Scope of duty
The duty to consult on pensions applies to a ‘relevant employer’ with 50 or more employees.
A ‘relevant employer’ is one operating or participating in an occupational pension scheme (other than a small or public service scheme) or a personal pension scheme with the employer’s contributions.
The duty to consult covers a ‘listed change’ to future arrangements under the applicable scheme.
Listed changes for occupational schemes:
◉ raising the pension age
◉ closing the scheme to new members
◉ stopping future accruals
◉ ceasing the employer’s contributions
◉ introducing or increasing the members’ contributions
◉ reducing the employer’s contributions (money purchase only)
◉ converting to money purchase (defined benefit only)
◉ changing the basis of future accrual (defined benefit only).
Listed changes for personal schemes:
◉ removing or reducing the employer’s contributions
◉ increasing the members’ contributions.
If the trustees or managers of a scheme instigate the listed change, they must notify the relevant employer(s) in writing.
Each employer must provide written information to those employees who are ‘affected members’ and any existing, appropriate representatives of such people.
The information for 'affected members' must include:
◉ a description of the change and its likely effects
◉ appropriate background information
◉ an indication of timescale.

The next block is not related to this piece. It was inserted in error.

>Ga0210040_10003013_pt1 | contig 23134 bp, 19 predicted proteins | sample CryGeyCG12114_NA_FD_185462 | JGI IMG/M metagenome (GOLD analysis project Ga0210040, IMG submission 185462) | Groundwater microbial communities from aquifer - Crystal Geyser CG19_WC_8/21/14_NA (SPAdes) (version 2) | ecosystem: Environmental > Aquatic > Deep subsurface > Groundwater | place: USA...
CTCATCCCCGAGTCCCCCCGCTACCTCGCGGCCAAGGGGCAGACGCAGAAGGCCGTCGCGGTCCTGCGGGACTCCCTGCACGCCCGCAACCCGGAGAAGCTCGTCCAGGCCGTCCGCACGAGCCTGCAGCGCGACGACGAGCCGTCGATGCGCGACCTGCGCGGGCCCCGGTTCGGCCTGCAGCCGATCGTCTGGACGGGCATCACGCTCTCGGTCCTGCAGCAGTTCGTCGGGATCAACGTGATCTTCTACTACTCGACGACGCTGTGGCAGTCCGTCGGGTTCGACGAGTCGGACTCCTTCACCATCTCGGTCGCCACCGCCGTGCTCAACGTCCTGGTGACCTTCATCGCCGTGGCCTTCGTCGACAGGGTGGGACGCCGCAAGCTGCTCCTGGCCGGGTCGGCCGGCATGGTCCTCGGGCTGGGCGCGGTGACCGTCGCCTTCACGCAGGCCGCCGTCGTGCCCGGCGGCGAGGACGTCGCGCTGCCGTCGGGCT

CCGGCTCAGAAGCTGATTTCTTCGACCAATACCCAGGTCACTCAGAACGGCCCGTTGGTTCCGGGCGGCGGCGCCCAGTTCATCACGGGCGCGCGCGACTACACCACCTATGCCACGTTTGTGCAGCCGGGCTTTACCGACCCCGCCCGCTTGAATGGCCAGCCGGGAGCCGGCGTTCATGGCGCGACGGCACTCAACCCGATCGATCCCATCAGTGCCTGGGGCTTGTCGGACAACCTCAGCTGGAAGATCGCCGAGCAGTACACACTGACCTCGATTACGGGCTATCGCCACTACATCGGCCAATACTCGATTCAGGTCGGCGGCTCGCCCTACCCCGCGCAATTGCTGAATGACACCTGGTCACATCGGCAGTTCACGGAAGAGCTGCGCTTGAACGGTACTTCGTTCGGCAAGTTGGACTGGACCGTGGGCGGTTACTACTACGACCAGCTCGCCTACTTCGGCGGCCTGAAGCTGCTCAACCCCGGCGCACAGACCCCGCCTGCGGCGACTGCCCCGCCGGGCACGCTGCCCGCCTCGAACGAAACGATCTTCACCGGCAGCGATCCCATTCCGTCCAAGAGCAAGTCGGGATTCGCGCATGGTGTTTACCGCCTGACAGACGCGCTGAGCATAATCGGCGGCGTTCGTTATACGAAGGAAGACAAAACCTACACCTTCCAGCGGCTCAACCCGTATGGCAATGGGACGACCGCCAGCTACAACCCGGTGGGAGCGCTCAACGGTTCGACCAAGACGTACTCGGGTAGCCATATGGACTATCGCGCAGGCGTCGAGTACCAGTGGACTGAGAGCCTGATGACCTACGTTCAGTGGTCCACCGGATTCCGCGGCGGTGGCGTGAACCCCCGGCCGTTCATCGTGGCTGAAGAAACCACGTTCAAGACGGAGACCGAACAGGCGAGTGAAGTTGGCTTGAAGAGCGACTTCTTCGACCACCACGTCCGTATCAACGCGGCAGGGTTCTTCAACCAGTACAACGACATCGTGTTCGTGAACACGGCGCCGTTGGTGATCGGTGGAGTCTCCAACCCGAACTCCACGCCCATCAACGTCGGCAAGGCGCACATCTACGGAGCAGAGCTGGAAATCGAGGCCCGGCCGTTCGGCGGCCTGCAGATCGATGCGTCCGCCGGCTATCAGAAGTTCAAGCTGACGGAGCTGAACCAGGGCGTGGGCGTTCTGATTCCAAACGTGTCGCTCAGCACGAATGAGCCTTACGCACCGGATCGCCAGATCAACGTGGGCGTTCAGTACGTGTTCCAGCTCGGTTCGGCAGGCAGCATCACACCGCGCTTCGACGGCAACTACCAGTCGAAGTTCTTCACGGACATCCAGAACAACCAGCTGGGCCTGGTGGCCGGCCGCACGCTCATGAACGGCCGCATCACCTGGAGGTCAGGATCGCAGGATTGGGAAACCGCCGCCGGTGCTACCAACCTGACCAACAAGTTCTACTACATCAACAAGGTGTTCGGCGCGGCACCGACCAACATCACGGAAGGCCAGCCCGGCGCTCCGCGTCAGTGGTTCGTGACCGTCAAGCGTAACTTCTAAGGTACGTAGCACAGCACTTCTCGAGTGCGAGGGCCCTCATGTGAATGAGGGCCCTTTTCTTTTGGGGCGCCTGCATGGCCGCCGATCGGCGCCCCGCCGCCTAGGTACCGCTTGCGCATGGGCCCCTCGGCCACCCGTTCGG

Existing 'appropriate representatives' are those:
◉ of a recognised trade union
◉ elected or appointed under a negotiated voluntary agreement or ‘standard’ arrangement under information and consultation regulations
◉ elected or appointed under a pre-existing agreement for the purposes of the information and consultation regulations
◉ previously elected for purposes of occupational and personal pension scheme regulations.
The subsequent consultation by the employer must be with:
◉ one or more of the types of existing appropriate representative above and/or (if a pre-existing or negotiated agreement under the information and consultation regulations provides for direct consultation with employees) with the affected members directly; or
◉ if existing representatives or direct consultation arrangements do not exist or do not cover some or all affected members:
◉ representatives newly elected for the purposes of occupational and personal pension schemes regulations; or
◉ if no such representatives are elected for some or all affected members, those affected members directly.
The consultation period
This must be at least 60 days. At its outset, an employer may specify the date for the end of consultation or for the submission of written responses.
If no responses are submitted by a specified end-date, the consultation is complete. If responses are received, the employer must consider them before deciding whether to make the proposed change. For this purpose, if the employer was not the initiator of the proposal for change, it must pass such responses to the initiator.
This is by a complaint to The Pensions Regulator, which can order the payment of a ‘civil penalty’ of up to £50,000 for a breach (but the regulator cannot order the reversal of the relevant change).